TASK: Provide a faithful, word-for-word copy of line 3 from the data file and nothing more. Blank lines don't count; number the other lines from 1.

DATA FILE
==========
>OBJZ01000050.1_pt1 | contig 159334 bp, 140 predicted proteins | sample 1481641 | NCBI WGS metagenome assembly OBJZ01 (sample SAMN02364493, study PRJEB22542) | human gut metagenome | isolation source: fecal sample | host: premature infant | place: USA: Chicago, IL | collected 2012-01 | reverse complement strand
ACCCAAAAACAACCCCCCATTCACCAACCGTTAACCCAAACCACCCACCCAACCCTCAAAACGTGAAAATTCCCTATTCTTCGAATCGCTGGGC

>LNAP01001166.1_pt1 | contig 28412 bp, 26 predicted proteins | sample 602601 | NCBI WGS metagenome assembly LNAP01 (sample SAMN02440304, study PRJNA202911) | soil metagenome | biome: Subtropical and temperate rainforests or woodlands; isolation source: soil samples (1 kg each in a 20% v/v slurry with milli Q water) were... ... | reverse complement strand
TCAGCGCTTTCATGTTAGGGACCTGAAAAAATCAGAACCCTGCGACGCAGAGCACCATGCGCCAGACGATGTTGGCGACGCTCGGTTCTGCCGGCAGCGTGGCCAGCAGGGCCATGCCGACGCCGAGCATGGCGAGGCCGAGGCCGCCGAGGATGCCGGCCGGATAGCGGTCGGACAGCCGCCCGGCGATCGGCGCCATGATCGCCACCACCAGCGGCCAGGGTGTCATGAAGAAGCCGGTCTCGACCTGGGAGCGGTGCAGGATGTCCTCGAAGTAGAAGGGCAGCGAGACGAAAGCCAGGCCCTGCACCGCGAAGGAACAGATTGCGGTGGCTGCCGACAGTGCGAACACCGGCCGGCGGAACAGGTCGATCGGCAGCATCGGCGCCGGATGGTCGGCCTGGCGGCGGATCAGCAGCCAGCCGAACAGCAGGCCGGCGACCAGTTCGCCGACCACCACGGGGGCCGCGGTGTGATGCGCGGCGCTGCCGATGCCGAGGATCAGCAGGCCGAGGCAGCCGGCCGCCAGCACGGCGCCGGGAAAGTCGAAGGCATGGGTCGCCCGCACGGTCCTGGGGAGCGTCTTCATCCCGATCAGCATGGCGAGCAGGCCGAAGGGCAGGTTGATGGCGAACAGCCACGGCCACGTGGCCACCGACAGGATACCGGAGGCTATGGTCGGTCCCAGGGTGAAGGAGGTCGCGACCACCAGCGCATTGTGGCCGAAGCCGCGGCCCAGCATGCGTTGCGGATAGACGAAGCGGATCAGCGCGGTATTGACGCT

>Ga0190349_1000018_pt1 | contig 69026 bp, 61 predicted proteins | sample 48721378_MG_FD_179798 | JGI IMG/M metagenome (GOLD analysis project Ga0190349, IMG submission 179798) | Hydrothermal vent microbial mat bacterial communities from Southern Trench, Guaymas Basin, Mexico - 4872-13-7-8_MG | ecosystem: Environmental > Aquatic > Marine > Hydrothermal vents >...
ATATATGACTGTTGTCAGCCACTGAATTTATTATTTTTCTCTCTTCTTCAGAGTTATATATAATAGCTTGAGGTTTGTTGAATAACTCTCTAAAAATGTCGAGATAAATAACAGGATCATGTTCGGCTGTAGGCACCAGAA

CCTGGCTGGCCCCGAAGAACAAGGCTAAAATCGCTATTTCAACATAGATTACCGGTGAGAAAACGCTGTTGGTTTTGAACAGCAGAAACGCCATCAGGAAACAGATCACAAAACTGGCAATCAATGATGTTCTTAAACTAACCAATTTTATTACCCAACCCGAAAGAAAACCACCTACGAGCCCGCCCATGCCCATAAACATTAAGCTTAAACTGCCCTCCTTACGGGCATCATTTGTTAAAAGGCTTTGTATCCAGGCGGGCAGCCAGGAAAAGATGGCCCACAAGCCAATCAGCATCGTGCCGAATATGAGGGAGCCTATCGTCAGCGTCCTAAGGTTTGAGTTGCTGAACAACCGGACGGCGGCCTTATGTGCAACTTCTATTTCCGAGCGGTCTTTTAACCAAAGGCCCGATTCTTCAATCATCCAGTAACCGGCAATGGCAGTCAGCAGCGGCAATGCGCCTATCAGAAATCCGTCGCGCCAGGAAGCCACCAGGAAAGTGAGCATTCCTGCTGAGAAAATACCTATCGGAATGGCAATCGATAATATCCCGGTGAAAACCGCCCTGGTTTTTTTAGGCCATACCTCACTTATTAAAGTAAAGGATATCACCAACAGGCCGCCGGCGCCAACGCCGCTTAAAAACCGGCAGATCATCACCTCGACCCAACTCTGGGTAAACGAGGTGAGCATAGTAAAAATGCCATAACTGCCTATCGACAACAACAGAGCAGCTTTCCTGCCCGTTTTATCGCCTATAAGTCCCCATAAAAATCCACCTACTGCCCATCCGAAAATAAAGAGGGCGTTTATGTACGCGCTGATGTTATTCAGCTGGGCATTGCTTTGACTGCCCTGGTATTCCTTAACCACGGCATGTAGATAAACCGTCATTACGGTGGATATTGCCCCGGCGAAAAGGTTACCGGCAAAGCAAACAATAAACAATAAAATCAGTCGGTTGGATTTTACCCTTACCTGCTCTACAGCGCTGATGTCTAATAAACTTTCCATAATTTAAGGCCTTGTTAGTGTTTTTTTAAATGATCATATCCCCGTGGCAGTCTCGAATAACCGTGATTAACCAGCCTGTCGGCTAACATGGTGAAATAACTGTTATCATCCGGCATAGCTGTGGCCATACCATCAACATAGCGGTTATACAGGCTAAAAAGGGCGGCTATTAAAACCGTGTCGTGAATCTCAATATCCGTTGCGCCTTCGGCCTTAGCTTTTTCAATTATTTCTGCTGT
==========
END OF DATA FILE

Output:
>LNAP01001166.1_pt1 | contig 28412 bp, 26 predicted proteins | sample 602601 | NCBI WGS metagenome assembly LNAP01 (sample SAMN02440304, study PRJNA202911) | soil metagenome | biome: Subtropical and temperate rainforests or woodlands; isolation source: soil samples (1 kg each in a 20% v/v slurry with milli Q water) were... ... | reverse complement strand